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EU’s Free Trade Infrastructure Needs a Lift From Blockchain

EU’s Free Trade Infrastructure Needs A Lift From Blockchain

The European Parliament has published a document ‘Blockchain: a forward-looking trade policy,’ which continues to push forward the adoption of DLT in EU trade.

As a provisional resolution, the document sets out a scenario by which the free trade agreements (FTAs) currently enjoyed by member states could be used to bolster blockchain technology. The document states:

“EU FTAs have large untapped potential and have yet to be fully utilized. Blockchain has the potential to support the TSD agenda by providing trust in the provenance of raw materials and goods, transparent production processes and supply chains.”

Although no policy changes are suggested, the EU resolution does advocate a set of guidelines by which blockchain might provide industry, customs, and regulatory authorities with a degree of legal certainty. The resolution wants more clarification on how economic efficiency can be legally enhanced across Europe supply chain and infrastructure logistics. The document states:

“The EU has an opportunity to become a leading actor in the field of blockchain and international trade, and that it should be an influential actor in shaping its development globally, together with international partners.”

The resolution noted that FTAs in the EU was underutilized with only 67 percent of EU exporters and 90 percent of EU importers making use of the preferential tariffs. It emphasized that blockchain could help improve these trade policies.

Last month, the formation of  “Blockchain for Europe” association was revealed, naming Ripple, NEM, EMURGO/Cardano and Fetch.AI as founding members.

A Finextra press release describes the association as “the first credible attempt” to establish a “unified voice” for the European blockchain industry. It argues that policy debates are “fragmented – with inconsistent information from those outside the blockchain sector challenging consensus within it.”

The four members of Blockchain for Europe are taking it upon themselves to educate EU and member-state institutions on the “true nature and potential of the distributed ledger (DLT) and blockchain technology.” Like many of the associations before it, Blockchain for Europe echoes concerns with regards to regulations and desires to establish ones that promote innovation in the region.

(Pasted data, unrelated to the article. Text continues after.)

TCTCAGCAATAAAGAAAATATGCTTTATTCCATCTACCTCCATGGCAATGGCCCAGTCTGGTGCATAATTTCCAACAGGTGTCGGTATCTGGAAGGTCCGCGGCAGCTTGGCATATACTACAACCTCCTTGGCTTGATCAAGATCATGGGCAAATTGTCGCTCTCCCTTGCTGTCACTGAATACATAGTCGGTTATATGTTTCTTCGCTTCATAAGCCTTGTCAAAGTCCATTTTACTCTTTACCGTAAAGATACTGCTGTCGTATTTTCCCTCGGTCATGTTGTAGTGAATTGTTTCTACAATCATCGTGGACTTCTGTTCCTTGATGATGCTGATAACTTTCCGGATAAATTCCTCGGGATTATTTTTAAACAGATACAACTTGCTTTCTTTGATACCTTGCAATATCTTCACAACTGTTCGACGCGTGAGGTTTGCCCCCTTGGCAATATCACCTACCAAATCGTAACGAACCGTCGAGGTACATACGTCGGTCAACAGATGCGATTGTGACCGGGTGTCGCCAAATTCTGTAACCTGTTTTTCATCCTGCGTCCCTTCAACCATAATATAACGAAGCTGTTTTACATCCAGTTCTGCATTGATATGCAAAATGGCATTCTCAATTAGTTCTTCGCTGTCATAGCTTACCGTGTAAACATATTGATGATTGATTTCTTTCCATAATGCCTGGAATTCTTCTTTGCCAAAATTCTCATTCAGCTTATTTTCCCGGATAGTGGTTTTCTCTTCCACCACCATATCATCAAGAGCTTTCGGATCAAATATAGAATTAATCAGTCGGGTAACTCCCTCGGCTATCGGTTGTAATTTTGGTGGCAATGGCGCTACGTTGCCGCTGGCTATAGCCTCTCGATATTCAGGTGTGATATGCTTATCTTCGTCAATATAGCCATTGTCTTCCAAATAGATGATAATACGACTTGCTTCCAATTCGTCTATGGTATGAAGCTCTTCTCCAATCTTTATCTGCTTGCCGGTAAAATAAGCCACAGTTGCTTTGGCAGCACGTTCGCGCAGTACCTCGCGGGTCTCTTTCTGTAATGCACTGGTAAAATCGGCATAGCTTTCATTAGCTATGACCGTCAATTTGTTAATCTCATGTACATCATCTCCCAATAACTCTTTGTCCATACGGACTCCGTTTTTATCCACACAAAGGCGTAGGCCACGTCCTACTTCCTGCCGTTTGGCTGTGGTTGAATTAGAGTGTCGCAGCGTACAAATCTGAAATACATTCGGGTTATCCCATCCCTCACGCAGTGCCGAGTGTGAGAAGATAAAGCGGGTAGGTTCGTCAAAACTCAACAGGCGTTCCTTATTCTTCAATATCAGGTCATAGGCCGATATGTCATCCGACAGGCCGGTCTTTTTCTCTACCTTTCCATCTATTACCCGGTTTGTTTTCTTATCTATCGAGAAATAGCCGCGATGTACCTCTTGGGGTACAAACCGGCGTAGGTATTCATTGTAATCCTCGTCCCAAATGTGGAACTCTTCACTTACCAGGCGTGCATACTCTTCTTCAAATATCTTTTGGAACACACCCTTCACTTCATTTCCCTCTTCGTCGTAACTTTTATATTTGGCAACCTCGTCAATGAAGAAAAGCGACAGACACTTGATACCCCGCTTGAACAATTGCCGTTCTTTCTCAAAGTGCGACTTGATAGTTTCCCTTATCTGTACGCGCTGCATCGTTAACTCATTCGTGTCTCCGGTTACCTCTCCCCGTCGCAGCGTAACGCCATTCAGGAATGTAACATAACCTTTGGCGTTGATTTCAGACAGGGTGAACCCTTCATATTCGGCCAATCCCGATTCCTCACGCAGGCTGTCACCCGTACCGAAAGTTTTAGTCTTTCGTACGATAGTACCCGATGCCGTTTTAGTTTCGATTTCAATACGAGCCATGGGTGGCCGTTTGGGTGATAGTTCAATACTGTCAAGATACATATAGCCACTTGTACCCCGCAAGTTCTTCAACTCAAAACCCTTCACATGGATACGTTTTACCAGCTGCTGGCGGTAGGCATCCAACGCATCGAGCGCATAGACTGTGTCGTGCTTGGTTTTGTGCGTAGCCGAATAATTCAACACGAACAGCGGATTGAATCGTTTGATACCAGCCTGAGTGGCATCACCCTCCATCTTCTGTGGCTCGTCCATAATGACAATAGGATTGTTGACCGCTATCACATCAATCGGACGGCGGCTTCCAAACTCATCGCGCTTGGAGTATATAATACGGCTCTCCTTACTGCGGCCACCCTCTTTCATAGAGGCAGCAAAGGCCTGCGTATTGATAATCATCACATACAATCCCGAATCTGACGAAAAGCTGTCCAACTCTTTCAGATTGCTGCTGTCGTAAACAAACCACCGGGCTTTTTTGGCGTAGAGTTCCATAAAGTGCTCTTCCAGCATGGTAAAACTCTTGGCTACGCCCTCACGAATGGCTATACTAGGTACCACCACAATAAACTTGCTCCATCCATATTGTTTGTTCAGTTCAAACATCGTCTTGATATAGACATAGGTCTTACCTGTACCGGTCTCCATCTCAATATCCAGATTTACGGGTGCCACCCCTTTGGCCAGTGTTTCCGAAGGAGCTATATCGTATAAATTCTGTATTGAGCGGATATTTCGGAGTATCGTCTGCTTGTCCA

Also, four major European banks recently used R3’s Corda platform to create a live transaction for their Euro Debt Solution.

The banks, Commerzbank, ING, Natixis, and Rabobank have adapted blockchain technology, according to a new Banking Tech report, by finding a solution to minimize operational costs and risks using R3. Corda is a distributed ledger platform that is the outcome of over two years of intense research and development by R3 and 80 of the world’s largest financial institutions.

This month seven EU member states signed their own declaration calling for the promotion of DLT’s use in the region. The declaration was co-signed by Malta, Italy, France, Cyprus, Portugal, Spain, and Greece.

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“Blockchain for Europe” Formed with Ripple as 1 of 4 Founders

“Blockchain for Europe” Formed with Ripple as 1 of 4 Founders

The formation of a “Blockchain for Europe” association has been revealed by a press release which names Ripple, NEM, EMURGO/Cardano and Fetch.AI as the founding members.


Published on UK-based technology and finance news website Finextra on 5 Dec, the press release describes that association as “the first credible attempt” to establish a “unified voice” for the European blockchain industry. It argues that policy debates are “fragmented – with inconsistent information from those outside the blockchain sector challenging consensus within it”.

As such, the four members of Blockchain for Europe are taking it upon themselves to educate EU and member-state institutions on the “true nature and potential of distributed ledger (DLT) and blockchain technology”. Like many of the associations before it, Blockchain for Europe echoes concerns with regards to regulations and desires to establish ones that promotes innovation in the region.

Associations in action

There are some merits to the existence of so-called associations as they can often be catalysts for positive change, which is done by pushing pro-blockchain agendas for multiple facets of the industry. They can also function as a means to signal how invested a particular part of the world is in the technology whilst providing direct support for startups and educating bureaucrats and lawmakers.

For example, Mexico recently established its first blockchain consortium that wishes to make uses of the technology safer, reduce crime-related uses of the tech, provide public education and so on. Additionally, the Korean Blockchain Association strives to bring the legalization of domestic initial coin offerings (ICOs) to fruition, a topic that is of great concern to industry heads and the government over fears of startups seeking ICO-friendly jurisdictions.

For Europe

The association is ambitiously setting out to “shape the global agenda on blockchain”. Having already hosted the Blockchain for Europe Summit in November, where international stakeholders discussed healthcare, transport, trade, tokens, cryptocurrencies and more, the association is prepping to make 2019 and formative one.

Commenting in the press release, Dan Morgan, Ripple’s European Head of Regulatory Relations said: “This is a critical time for policymakers in Europe as they seek to develop the right regulatory framework to capture the benefits of both digital assets and blockchain technology.”